Archive for February, 2010

Opening bibliographic data

February 7th, 2010

I love the CERN library’s message of “Raw bibliographic book data available now!”, framed
1989: TimBL invented WWW at CERN
2009: TimBL calls for “Open Data Now” at TED

CERN is the latest library to share their book data, as CERN emerging technologies librarian Patrick Danowski announced on twitter. The Open Book Data Project is further described on their website and in a youtube video (below) purpose-made for the occasion. The data is dual-licensed as CC0 and PDDL.

This isn’t the first time that library data has been shared with a splash.

After speaking at Code4Lib 2008 (my first Code4Lib conference), Brewster Kahle was presented with MARC records from the Oregon Summit consortium.

In 2007, a number of Library of Congress records were deposited in connection with
Scriblio Open Source Endeca, a faceted catalog Casey Bisson Durfee described at Code4Lib2007. Scriblio It has gone through several incarnations; the open source Kochief project is the latest.

Further, as Jonathan Gorman and I were discussing in #code4lib earlier this week, there are several collections of MARC records and more donated to Open Library hosted at the Internet Archive. A few are misclassified so also consider keyword searches (‘MARC’ and ‘MARC libraries’) if you’re trying to find all the MARC records that has.

Linked data in libraries is coming along more slowly; fruit, perhaps, for another post.

Where do you look for bibliographic records? Feel free to leave tips in the comments!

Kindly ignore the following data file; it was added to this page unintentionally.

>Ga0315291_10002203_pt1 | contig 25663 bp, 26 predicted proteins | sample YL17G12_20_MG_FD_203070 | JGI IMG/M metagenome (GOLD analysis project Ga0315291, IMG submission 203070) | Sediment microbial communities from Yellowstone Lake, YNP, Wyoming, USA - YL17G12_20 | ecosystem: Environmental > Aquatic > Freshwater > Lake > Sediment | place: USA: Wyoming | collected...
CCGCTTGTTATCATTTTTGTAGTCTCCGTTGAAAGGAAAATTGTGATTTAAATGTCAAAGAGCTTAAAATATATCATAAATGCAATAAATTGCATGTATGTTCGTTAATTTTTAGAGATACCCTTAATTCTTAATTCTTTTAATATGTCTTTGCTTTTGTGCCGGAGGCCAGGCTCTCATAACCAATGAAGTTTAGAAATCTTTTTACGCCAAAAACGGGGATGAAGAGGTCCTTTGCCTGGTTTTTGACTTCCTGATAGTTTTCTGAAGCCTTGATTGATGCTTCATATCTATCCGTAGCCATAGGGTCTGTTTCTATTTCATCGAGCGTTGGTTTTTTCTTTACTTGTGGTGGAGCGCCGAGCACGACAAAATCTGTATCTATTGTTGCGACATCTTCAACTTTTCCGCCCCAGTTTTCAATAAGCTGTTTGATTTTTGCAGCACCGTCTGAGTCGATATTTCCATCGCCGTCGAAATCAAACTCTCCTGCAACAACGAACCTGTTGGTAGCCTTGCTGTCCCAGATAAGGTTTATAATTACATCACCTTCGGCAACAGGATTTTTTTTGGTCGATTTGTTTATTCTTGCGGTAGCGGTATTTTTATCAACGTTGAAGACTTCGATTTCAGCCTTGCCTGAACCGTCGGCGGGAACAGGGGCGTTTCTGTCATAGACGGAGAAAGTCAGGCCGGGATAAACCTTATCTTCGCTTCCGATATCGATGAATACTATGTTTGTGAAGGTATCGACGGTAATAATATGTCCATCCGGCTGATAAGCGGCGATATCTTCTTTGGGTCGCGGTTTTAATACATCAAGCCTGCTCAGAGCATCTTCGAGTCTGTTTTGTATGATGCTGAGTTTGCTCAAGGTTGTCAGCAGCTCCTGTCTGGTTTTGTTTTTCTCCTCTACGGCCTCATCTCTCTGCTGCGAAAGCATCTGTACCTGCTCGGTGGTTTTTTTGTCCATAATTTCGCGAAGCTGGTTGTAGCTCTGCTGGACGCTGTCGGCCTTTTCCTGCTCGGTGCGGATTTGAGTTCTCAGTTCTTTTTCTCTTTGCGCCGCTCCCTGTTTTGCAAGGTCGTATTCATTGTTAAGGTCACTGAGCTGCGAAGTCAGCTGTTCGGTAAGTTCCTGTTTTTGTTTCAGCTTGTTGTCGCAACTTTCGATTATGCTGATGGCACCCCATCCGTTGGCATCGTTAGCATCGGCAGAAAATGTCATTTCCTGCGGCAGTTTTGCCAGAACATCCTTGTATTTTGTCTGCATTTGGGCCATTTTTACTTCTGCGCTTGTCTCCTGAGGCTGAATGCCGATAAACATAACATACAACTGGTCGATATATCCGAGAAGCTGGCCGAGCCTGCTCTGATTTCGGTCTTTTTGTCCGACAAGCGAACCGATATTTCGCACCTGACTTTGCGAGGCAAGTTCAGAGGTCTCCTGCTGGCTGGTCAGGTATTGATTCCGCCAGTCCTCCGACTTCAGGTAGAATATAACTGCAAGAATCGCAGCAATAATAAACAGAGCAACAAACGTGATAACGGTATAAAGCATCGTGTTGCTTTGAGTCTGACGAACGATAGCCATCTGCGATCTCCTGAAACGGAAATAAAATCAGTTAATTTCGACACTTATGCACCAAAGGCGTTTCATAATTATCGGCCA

Updated 2010-04-14, with thanks to Dan Scott for corrections!

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Salmon Protocol: Comments Swimming Upstream

February 3rd, 2010

Salmon, an aggregation protocol, is championed by Google’s John Panzer, and described as an “an open, simple, standards-based solution” for “unifying the conversations”.

‘Conversations’ is deliberately plural, I think, to evoke the many conversations, invisible to one another: “The comments, ratings, and annotations increasingly happen at the aggregator and are invisible to the original source.”

Using Salmon, an aggregator pushes comments back to a “Salmon endpoint” (via POST). These can be published (or moderated) upstream at the original source. See also the summary of the Salmon protocol.

Comments swimming upstream…

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Problems and Opportunities for the Social Web 2010

February 3rd, 2010

In a post at ZDNet, Dion Hinchcliffe delineates 7 problems of today’s social web:

  1. Fragmentation of conversation.
  2. Disconnects between older and newer generations of social media
  3. Lack of control of identity, contacts, and data.
  4. A better social Web on mobile devices.
  5. Poor integration between social media and location services.
  6. Difficulty of coherently engaging in social activity across many channels.
  7. Coping with and getting value from the expanding information volume of social media.

from “The social Web in 2010: The emerging standards and technologies to watch” encountered via Ed H. Chi’s post at the PARC Augmented Social Cognition blog.

The trends? Openness, portability, aggregation of distributed content. Hopefully we’ll see more on all these fronts in 2010 and beyond. Hinchcliffe also suggests that we want “Better social and location capabilities added to the core of mobile devices.”

See the full post at ZDNet for more discussion and references to a number of standards, formats, and related developments. In the next post, I’ll highlight Salmon, a protocol for distributed commenting, which I’d neither encountered nor heard of.

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